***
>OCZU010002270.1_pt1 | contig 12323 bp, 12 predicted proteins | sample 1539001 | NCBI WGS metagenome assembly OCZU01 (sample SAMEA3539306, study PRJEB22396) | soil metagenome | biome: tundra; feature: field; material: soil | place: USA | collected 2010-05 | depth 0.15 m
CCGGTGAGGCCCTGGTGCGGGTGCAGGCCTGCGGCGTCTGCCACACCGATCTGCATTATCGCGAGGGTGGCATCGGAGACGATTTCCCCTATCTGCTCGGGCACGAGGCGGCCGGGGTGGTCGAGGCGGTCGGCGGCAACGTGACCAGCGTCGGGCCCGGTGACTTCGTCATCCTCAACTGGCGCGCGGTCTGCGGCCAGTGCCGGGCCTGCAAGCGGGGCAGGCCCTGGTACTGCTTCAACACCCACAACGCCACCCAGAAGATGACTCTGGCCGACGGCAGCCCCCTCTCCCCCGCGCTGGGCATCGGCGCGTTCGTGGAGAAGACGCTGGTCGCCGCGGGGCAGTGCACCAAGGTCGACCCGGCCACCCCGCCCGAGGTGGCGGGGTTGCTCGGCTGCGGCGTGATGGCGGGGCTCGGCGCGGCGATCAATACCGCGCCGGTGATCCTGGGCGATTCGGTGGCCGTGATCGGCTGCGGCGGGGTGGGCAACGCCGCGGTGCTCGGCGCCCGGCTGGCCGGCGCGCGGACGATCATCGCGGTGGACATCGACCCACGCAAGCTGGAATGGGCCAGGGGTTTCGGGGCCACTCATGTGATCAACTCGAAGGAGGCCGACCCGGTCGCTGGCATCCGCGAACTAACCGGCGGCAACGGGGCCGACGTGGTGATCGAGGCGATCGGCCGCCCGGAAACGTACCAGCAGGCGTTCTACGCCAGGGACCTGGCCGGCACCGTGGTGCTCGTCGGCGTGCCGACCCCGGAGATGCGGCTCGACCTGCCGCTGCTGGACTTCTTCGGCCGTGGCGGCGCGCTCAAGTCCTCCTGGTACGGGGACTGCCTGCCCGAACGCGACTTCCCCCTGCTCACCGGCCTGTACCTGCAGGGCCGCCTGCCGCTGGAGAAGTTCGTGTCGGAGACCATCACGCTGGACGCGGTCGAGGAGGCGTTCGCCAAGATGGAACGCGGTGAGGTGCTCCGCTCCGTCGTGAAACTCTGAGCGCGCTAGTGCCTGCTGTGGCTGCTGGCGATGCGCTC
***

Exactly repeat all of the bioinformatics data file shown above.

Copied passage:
>OCZU010002270.1_pt1 | contig 12323 bp, 12 predicted proteins | sample 1539001 | NCBI WGS metagenome assembly OCZU01 (sample SAMEA3539306, study PRJEB22396) | soil metagenome | biome: tundra; feature: field; material: soil | place: USA | collected 2010-05 | depth 0.15 m
CCGGTGAGGCCCTGGTGCGGGTGCAGGCCTGCGGCGTCTGCCACACCGATCTGCATTATCGCGAGGGTGGCATCGGAGACGATTTCCCCTATCTGCTCGGGCACGAGGCGGCCGGGGTGGTCGAGGCGGTCGGCGGCAACGTGACCAGCGTCGGGCCCGGTGACTTCGTCATCCTCAACTGGCGCGCGGTCTGCGGCCAGTGCCGGGCCTGCAAGCGGGGCAGGCCCTGGTACTGCTTCAACACCCACAACGCCACCCAGAAGATGACTCTGGCCGACGGCAGCCCCCTCTCCCCCGCGCTGGGCATCGGCGCGTTCGTGGAGAAGACGCTGGTCGCCGCGGGGCAGTGCACCAAGGTCGACCCGGCCACCCCGCCCGAGGTGGCGGGGTTGCTCGGCTGCGGCGTGATGGCGGGGCTCGGCGCGGCGATCAATACCGCGCCGGTGATCCTGGGCGATTCGGTGGCCGTGATCGGCTGCGGCGGGGTGGGCAACGCCGCGGTGCTCGGCGCCCGGCTGGCCGGCGCGCGGACGATCATCGCGGTGGACATCGACCCACGCAAGCTGGAATGGGCCAGGGGTTTCGGGGCCACTCATGTGATCAACTCGAAGGAGGCCGACCCGGTCGCTGGCATCCGCGAACTAACCGGCGGCAACGGGGCCGACGTGGTGATCGAGGCGATCGGCCGCCCGGAAACGTACCAGCAGGCGTTCTACGCCAGGGACCTGGCCGGCACCGTGGTGCTCGTCGGCGTGCCGACCCCGGAGATGCGGCTCGACCTGCCGCTGCTGGACTTCTTCGGCCGTGGCGGCGCGCTCAAGTCCTCCTGGTACGGGGACTGCCTGCCCGAACGCGACTTCCCCCTGCTCACCGGCCTGTACCTGCAGGGCCGCCTGCCGCTGGAGAAGTTCGTGTCGGAGACCATCACGCTGGACGCGGTCGAGGAGGCGTTCGCCAAGATGGAACGCGGTGAGGTGCTCCGCTCCGTCGTGAAACTCTGAGCGCGCTAGTGCCTGCTGTGGCTGCTGGCGATGCGCTC